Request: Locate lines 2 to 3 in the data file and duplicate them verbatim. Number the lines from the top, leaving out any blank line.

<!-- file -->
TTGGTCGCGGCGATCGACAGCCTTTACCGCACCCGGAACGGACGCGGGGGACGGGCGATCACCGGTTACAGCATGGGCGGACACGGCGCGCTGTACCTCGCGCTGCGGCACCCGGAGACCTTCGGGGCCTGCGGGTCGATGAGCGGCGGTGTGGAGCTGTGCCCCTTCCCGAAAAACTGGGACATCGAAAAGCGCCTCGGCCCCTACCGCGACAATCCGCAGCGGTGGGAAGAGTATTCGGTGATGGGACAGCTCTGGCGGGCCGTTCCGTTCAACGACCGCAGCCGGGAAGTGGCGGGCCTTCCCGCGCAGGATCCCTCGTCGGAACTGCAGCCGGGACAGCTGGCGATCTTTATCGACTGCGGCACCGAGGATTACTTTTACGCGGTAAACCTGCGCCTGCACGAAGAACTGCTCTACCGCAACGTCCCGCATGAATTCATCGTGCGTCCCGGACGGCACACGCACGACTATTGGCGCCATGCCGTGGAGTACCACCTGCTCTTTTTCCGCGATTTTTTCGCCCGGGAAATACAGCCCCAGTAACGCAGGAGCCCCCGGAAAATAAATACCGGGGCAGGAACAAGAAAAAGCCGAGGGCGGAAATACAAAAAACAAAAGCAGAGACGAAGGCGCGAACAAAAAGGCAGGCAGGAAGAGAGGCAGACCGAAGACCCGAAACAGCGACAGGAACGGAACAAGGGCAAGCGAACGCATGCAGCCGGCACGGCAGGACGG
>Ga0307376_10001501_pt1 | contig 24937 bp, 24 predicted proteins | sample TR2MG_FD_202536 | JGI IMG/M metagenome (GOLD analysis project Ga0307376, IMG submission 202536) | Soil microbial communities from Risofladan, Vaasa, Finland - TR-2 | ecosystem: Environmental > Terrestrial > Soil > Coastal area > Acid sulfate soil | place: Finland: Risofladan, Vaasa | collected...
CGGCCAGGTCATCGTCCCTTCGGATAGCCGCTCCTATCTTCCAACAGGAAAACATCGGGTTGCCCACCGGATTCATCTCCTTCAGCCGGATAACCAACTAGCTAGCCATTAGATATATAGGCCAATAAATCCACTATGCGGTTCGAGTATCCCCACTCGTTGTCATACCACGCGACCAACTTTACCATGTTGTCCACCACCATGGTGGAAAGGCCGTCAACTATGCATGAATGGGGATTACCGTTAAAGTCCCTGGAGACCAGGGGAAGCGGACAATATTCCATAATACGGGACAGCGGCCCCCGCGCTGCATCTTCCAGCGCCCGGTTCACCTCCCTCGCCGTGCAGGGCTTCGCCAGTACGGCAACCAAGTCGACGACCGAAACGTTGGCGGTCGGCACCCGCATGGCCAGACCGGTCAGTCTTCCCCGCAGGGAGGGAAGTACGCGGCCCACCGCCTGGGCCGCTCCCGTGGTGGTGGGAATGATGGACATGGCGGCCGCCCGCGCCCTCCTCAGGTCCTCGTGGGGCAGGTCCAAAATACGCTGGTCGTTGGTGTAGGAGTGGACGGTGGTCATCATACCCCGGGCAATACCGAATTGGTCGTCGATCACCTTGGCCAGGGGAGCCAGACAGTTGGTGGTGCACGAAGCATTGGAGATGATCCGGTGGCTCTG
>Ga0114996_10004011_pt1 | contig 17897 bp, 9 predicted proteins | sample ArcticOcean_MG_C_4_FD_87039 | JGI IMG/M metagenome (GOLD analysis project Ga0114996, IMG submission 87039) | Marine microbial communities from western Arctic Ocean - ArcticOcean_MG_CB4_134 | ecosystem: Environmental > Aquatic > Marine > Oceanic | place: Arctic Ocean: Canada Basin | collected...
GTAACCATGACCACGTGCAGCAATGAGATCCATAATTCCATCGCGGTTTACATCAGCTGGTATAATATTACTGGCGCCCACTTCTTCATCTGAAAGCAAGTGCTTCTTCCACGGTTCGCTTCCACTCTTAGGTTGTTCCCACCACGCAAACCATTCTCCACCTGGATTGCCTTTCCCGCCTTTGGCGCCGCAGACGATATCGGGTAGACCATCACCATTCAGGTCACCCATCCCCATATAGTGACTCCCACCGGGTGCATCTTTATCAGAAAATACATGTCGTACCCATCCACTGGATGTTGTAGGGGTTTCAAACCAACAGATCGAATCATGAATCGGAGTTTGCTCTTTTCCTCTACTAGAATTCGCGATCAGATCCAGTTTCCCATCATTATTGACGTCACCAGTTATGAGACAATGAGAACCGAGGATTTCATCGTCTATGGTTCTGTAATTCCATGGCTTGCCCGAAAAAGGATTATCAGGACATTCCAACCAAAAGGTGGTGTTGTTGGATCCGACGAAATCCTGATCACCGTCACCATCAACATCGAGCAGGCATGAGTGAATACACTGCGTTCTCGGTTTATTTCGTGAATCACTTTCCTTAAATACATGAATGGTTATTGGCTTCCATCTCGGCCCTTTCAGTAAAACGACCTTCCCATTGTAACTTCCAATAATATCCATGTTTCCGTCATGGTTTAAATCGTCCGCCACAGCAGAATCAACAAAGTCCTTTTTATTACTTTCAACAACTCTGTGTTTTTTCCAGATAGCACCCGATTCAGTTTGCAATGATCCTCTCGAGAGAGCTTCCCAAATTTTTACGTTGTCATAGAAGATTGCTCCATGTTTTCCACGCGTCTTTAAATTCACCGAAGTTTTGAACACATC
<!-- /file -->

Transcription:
>Ga0307376_10001501_pt1 | contig 24937 bp, 24 predicted proteins | sample TR2MG_FD_202536 | JGI IMG/M metagenome (GOLD analysis project Ga0307376, IMG submission 202536) | Soil microbial communities from Risofladan, Vaasa, Finland - TR-2 | ecosystem: Environmental > Terrestrial > Soil > Coastal area > Acid sulfate soil | place: Finland: Risofladan, Vaasa | collected...
CGGCCAGGTCATCGTCCCTTCGGATAGCCGCTCCTATCTTCCAACAGGAAAACATCGGGTTGCCCACCGGATTCATCTCCTTCAGCCGGATAACCAACTAGCTAGCCATTAGATATATAGGCCAATAAATCCACTATGCGGTTCGAGTATCCCCACTCGTTGTCATACCACGCGACCAACTTTACCATGTTGTCCACCACCATGGTGGAAAGGCCGTCAACTATGCATGAATGGGGATTACCGTTAAAGTCCCTGGAGACCAGGGGAAGCGGACAATATTCCATAATACGGGACAGCGGCCCCCGCGCTGCATCTTCCAGCGCCCGGTTCACCTCCCTCGCCGTGCAGGGCTTCGCCAGTACGGCAACCAAGTCGACGACCGAAACGTTGGCGGTCGGCACCCGCATGGCCAGACCGGTCAGTCTTCCCCGCAGGGAGGGAAGTACGCGGCCCACCGCCTGGGCCGCTCCCGTGGTGGTGGGAATGATGGACATGGCGGCCGCCCGCGCCCTCCTCAGGTCCTCGTGGGGCAGGTCCAAAATACGCTGGTCGTTGGTGTAGGAGTGGACGGTGGTCATCATACCCCGGGCAATACCGAATTGGTCGTCGATCACCTTGGCCAGGGGAGCCAGACAGTTGGTGGTGCACGAAGCATTGGAGATGATCCGGTGGCTCTG